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Posted to the Gilder forum - April 26, 2001

GG and the Gorilla Game

Long term buy and hold seems to be totally discredited. Trading, Elliot Waves and all manner of TA is now in vogue. Reminds me of women's hems going up and down -- one old timer says to another, where were the hot pants when we could do something about them?

It has been discovered that long term buy and hold is not buy and forget, you do have to tend your garden, do some weeding, do some pruning and add a few new varieties at appropriate times. Times might be accelerating but the clock is not yet turning so fast that LTBH must be abandoned. But we do need to be more exacting in our selection standards. When the bulls are on a rampage, almost anything goes but in more "normal" times (whatever that means) we do need to be more selective. How to reconcile GG and the market?

There are certain principles that markets obey that can be set in stone, the most important being that earnings and earnings growth drive prices higher. The best valuation tool is and will be the discounted present value of future cash flows. While markets exists, this valuation method will be valid. The problem is to find the right numbers to stick into the formula.

There has been a lot of debate on the forum about supply side economics, about "build it and they will come," and about better mouse traps. GG says that the best technology wins. Nay sayers retort that VHS beat out Beta and I say that Windoze beat out the Mac. On the other hand, CDMA is putting up a valiant fight against all opposition. Who can settle this argument? Mr. Market (not Wall Street but Main Street).

It is quite clear that Mr. Market has given Gillette and Coca Cola a thumbs up. This is one of the reasons why Warren Buffett likes them, because they have acquired a "franchise" that constitutes a barrier that the competition will find difficult if not impossible to climb. How do you acquire a similar franchise in the high tech world? By becoming a Gorilla or a King. A Gorilla, according to Geoffrey Moore, who coined the term, is a company that has an "Open Proprietary Architecture with High Switching Costs." These are few and far between but you only need two or three of them to have a very stable portfolio.

The problem in the Telecosm is that carriers and service providers have to have mutually compatible protocols if the Internet and telephony are to be global, world wide services. This reduces the opportunities for proprietary architectures. In the fibersphere, where DWDM is the norm, there is no such proprietary architecture. In cellular, there is CDMA which did win the battle against Ericsson in 1G but now we are witnessing the fight for 2 and 3G. There is no guarantee that CDMA will be the winner until Mr. Market declares it to be so. In mobile there is a real Gorilla, the company that owns the most popular 16-32 bit RISC architecture.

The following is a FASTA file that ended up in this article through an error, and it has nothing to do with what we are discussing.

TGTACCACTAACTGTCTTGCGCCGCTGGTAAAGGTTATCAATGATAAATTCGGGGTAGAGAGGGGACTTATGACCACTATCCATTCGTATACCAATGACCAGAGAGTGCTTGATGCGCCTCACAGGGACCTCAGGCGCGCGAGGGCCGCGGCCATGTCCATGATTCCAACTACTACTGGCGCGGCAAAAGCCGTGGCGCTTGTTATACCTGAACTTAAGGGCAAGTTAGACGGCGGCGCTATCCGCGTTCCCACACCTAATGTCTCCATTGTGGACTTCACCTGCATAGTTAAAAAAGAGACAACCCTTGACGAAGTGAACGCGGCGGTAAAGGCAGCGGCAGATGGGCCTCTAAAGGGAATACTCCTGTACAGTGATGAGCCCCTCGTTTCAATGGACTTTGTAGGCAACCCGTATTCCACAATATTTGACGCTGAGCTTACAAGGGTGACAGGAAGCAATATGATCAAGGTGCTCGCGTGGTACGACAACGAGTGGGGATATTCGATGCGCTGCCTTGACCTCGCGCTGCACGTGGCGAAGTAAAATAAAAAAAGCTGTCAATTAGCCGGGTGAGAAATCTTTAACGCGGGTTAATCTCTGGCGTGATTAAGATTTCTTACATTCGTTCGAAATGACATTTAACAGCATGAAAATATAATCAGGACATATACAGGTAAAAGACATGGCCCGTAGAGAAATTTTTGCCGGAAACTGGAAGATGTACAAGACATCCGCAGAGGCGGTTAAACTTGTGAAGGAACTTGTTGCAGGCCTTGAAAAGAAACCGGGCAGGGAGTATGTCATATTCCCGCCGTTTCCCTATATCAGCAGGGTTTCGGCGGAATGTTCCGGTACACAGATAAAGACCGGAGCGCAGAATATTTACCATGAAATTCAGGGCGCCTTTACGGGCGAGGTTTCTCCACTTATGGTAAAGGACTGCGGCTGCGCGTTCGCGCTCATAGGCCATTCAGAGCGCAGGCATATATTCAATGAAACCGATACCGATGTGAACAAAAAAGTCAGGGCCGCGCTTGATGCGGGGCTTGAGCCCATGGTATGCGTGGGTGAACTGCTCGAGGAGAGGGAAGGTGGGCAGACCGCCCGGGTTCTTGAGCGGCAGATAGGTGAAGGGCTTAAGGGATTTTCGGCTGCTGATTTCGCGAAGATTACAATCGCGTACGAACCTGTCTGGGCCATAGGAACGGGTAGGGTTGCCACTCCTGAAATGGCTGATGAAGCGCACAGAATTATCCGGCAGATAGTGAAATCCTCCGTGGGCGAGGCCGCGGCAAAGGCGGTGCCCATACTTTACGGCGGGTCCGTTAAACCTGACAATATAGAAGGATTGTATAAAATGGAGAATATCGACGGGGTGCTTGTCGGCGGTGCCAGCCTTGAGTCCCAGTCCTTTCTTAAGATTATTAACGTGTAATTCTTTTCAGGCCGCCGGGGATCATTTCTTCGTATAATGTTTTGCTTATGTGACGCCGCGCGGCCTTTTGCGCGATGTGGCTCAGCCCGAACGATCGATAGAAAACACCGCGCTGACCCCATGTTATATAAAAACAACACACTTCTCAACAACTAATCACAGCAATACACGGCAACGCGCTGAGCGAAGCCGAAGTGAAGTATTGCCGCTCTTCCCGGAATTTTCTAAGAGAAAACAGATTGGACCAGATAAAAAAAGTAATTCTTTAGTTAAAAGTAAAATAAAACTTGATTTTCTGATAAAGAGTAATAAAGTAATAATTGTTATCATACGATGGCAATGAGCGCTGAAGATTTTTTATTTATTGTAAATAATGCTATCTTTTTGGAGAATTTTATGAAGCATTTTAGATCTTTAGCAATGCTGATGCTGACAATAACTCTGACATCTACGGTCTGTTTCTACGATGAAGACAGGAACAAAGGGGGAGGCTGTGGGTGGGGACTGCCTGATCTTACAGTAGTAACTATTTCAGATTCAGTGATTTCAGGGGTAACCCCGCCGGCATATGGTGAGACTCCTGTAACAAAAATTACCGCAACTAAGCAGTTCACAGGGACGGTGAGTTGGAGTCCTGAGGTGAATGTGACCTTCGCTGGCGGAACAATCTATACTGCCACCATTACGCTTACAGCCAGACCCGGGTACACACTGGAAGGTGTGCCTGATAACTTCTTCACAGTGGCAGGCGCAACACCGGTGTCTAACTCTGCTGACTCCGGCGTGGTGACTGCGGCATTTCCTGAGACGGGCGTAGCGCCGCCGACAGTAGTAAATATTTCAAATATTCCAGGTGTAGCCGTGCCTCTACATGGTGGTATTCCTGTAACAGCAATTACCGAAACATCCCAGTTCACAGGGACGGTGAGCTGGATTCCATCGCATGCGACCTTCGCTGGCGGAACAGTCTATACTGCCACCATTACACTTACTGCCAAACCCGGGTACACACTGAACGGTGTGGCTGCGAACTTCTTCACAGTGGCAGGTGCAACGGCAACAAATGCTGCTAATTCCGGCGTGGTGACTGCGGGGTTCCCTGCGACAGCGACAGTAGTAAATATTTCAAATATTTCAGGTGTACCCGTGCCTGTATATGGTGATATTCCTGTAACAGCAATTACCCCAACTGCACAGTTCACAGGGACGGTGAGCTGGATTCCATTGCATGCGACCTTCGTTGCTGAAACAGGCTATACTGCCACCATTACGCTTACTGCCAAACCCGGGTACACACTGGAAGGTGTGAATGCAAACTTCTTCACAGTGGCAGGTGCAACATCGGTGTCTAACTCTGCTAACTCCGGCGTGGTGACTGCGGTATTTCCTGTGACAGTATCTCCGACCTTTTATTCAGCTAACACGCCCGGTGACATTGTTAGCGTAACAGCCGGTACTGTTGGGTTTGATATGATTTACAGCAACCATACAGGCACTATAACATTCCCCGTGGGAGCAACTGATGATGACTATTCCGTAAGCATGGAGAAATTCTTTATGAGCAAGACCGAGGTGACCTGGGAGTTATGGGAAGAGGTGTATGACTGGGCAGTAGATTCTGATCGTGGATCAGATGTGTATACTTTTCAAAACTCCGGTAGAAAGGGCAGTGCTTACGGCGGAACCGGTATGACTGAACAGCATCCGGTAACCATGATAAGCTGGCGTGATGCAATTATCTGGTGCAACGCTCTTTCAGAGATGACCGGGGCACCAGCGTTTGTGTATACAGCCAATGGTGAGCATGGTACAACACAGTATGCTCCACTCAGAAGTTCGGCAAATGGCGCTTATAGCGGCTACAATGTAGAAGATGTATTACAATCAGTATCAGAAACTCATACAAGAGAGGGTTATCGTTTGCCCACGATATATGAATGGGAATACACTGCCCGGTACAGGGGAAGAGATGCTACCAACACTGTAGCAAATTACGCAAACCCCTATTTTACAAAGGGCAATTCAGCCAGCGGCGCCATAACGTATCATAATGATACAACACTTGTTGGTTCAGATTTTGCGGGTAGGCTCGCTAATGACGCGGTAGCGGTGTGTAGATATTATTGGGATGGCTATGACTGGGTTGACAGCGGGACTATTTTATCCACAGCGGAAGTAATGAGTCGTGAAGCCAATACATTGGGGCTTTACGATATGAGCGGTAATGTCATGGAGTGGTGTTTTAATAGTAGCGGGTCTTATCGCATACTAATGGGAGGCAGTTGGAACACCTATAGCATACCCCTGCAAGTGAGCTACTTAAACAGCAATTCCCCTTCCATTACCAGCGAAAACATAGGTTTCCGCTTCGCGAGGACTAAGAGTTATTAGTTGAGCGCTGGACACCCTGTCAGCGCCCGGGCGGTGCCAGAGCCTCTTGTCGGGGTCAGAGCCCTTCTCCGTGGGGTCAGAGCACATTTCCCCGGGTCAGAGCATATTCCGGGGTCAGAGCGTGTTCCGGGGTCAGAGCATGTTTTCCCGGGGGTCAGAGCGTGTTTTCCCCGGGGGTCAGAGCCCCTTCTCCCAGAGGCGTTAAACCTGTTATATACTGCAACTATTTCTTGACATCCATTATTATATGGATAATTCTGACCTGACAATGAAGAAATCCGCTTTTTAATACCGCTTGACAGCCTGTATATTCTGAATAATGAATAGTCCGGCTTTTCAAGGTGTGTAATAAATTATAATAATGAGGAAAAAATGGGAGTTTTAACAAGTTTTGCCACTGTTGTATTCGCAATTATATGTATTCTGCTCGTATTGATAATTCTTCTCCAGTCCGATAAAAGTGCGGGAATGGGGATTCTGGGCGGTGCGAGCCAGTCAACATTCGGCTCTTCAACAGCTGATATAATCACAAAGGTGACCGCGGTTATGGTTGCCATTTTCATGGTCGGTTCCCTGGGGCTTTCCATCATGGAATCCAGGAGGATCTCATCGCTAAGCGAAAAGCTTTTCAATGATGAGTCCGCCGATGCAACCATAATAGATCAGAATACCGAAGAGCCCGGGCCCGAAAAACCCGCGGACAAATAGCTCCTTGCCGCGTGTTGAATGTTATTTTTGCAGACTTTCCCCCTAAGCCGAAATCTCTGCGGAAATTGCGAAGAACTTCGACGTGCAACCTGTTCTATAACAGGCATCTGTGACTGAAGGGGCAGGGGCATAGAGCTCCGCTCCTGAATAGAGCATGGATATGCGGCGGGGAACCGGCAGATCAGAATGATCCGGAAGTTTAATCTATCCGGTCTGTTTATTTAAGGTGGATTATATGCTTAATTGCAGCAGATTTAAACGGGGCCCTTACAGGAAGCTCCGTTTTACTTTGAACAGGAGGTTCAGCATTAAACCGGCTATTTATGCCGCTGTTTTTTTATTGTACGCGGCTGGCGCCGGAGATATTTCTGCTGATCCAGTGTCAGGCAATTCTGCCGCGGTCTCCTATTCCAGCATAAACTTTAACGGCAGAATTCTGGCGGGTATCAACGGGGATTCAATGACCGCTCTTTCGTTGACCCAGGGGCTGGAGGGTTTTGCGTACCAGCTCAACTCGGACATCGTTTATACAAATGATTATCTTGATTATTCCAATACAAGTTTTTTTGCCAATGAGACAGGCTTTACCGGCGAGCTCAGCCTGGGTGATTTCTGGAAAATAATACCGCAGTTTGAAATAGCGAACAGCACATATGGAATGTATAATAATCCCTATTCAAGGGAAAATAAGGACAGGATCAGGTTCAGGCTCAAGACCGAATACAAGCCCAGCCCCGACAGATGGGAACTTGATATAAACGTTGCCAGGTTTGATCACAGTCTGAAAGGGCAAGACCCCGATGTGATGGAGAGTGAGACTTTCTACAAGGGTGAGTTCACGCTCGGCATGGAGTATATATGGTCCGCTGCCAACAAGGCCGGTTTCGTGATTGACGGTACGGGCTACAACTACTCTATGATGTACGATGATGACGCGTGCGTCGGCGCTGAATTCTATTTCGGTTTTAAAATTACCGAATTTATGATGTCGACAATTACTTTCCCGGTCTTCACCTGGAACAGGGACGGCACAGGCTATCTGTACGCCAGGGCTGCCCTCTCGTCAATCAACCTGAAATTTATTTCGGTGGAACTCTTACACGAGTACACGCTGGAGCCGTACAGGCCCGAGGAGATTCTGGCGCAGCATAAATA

But there is more to the Telecosm than the infrastructure which is mostly what GG talks about. Once you have the hardware in place, it is used and operated by software and this is an area where Gorillas and Chimps should abound. You need security and virtual private networks (Checkpoint Software). You need to make sure that your network operates efficiently (Micromuse). You need to track usage and bill customers (Portal Software). I am certain that Portal Software is emerging as the undisputed winner of its tornado. Although not quite as sure of Checkpoint and Micromuse, they seem to be the best candidates.

Up to now we have identified five known or strong gorilla candidates. How about Kings? A King is a company that excels in execution like Dell or Walmart. In cellular, the RF chip maker preferred by the potential Gorilla is RF Microdevices. In the fibersphere, the most promising provider of abundant lambdas is Avanex. With the demise of Lucent (not a vast exaggeration even if it still breathes), Corning should be the King of fiber. With financing drying up and potential competitors facing imminent bankruptcy, Global Crossing with its "zero cost" approach to building the infrastructure, should become the Neptune carrier. Of course, Kings have to be watched a lot more closely than Gorillas because it is a lot easier to disrupt them.

With four or five Gorillas and four or five Kings to populate a portfolio, I really don't see the need to say that LTBH is dead. On the contrary, I think it's alive and well and much more productive than the churn produced by most traders. In this post I am naming five Gorilla candidates (QCOM, ARMHY, MUSE, PRSF and CHPT) as well as four King candidates (AVNX, GLW, GX and RFMD). Of these, six are mentioned by name and one is implied in the Worry free portfolio posted on October 24 last year. There is no need to churn and to chase the latest and greatest. Between George Gilder (GG) and Geoffrey Moore's Gorilla Game (GG) there are plenty of Telecosmic stocks to chose from and the bears on Wall Street are giving us a great opportunity to pick most of them up at bargain basement prices.

Just today someone said on the forum that a bear of this quality takes eight or ten years to scare away. That may be so. But if you buy companies with earnings that are growing and if you buy them at reasonable P/E ratios, then you are doing the best you can. Flipping in and out may work for seasoned traders but it does not work for novices who let their emotions take charge. On the other hand, a well researched Gorilla is a long time hold that will, sooner or later, respond to the most basic valuation used on Wall Street, the discounted present value of future cash flows. If revenues are there and if earnings are there and if management is not idiotic, in the long run the value will show up in the form of stock price appreciation.

"Demand creates queues. Supply gets rid of them."

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